Wes Anderson on Why He Loves Making Shorts: They Set Him Free

Wes Anderson is driving through the Spanish countryside with his eight-year-old daughter, Freya; it’s her school holiday. At the end of our half-hour phone conversation, he reaches Barcelona. He has always loved making shorts, clocking a dozen since his career launched with 1993 Sundance entry “Bottle Rocket,” the short that inspired his eventual debut feature of the same name, when we first met. Now, he has an Oscar frontrunner, Venice premiere “The Wonderful World of Henry Sugar,” the first and longest (39 minutes) of four increasingly strange Roald Dahl shorts (“The Swan,” “The Ratcatcher,” and “Poison” included) currently on Netflix. “Henry Sugar” is notably the highest-rated live-action short of 2023 on Letterboxd.

Netflix, which owns the screen rights to the Dahl library, provided the budget for “Henry Sugar,” and when Anderson delivered the first film economically, he had some money left over and asked for a budget to complete three more shorts. Is he done? “It’s completely up to them,” he said. “If they decide they’d like me to do some more, I’ll be eager to show up.”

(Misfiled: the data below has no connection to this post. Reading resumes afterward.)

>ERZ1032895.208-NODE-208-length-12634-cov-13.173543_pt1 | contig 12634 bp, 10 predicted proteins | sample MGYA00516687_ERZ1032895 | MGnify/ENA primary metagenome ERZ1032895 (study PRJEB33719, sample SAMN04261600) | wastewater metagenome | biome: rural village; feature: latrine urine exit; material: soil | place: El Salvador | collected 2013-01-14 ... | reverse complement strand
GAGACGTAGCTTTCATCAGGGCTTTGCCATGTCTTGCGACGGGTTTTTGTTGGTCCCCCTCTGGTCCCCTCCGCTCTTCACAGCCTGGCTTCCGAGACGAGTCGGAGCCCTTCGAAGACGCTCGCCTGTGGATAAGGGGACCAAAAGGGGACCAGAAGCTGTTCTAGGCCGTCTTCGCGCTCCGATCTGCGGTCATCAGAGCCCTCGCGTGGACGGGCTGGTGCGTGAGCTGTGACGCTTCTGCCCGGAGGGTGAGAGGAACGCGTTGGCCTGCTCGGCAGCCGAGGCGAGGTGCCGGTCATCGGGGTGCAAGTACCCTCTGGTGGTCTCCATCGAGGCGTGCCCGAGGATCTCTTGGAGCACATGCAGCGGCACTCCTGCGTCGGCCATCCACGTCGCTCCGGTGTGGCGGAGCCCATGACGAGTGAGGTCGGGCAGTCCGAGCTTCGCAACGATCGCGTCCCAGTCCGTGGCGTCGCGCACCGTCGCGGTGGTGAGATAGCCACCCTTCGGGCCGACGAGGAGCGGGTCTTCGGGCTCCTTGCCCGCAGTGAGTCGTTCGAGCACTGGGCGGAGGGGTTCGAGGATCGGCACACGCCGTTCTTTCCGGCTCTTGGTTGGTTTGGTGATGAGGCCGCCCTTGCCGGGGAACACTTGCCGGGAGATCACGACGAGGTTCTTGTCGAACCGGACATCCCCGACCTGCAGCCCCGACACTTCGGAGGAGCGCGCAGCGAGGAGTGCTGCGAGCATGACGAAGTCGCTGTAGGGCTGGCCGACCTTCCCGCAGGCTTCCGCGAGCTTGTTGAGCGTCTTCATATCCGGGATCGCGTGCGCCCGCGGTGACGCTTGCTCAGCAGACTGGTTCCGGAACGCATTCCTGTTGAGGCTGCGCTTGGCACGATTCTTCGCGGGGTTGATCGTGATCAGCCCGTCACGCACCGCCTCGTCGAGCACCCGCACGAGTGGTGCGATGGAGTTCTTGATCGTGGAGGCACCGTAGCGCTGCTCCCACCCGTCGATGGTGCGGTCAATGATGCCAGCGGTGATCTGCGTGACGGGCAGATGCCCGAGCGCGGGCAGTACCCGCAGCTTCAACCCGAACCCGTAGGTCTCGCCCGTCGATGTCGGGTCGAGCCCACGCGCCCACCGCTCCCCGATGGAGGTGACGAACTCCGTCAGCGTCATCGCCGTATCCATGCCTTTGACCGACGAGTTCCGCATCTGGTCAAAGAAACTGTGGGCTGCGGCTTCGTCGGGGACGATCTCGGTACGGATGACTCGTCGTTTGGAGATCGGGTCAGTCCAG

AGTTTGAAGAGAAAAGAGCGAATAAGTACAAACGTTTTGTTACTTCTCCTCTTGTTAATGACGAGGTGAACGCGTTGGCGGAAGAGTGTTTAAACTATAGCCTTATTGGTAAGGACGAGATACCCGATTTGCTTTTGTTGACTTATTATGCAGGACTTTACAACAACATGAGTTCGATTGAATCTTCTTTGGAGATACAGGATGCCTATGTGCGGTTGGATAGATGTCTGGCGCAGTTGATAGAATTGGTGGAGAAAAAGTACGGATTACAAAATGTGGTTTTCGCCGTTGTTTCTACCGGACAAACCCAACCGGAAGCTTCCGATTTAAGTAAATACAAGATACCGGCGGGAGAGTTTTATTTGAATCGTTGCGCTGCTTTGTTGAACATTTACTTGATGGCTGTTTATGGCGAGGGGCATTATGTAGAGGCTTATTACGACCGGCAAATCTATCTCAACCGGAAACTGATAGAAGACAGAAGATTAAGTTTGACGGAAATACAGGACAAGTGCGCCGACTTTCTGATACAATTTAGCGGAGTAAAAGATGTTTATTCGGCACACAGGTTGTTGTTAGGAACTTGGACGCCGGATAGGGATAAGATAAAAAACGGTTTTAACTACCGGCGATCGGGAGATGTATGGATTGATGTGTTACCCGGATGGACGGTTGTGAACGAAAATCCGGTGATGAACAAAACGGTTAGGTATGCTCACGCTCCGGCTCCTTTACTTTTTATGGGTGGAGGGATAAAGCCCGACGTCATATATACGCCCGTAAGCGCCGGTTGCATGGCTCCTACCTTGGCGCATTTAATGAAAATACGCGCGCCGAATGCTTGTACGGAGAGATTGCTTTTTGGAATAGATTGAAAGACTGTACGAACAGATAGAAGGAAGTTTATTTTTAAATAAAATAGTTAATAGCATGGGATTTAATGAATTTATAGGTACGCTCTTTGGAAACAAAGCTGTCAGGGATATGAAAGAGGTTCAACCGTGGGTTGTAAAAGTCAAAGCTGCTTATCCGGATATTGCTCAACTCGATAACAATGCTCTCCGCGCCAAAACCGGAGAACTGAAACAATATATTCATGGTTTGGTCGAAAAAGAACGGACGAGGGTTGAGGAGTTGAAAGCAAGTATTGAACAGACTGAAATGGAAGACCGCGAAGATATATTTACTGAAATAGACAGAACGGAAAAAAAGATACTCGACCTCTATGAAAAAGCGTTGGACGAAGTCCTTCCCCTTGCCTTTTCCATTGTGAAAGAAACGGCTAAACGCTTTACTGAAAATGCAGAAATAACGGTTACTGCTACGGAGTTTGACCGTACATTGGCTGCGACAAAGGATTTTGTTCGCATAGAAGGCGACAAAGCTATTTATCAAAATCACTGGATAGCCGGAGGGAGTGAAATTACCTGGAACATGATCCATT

From directing to producing and writing, Wes Anderson has been nominated for a total of eight Oscars throughout his career in features. Now, he’s set to win his first-ever Academy Award. While his obvious auteur imprimatur gives him an edge above the rest of his fellow Live Action Short nominees, “Henry Sugar” is beloved on its own terms. And the win is well overdue for the director of “The Grand Budapest Hotel,” whose last time in Oscar contention was as director for animated feature nominee “Isle of Dogs.” His 2023 feature, “Asteroid City,” was a hoped-for Oscar contender out of Cannes, eventually shut out of the nominees entirely. No matter, as his Netflix short should secure his long-deserved win.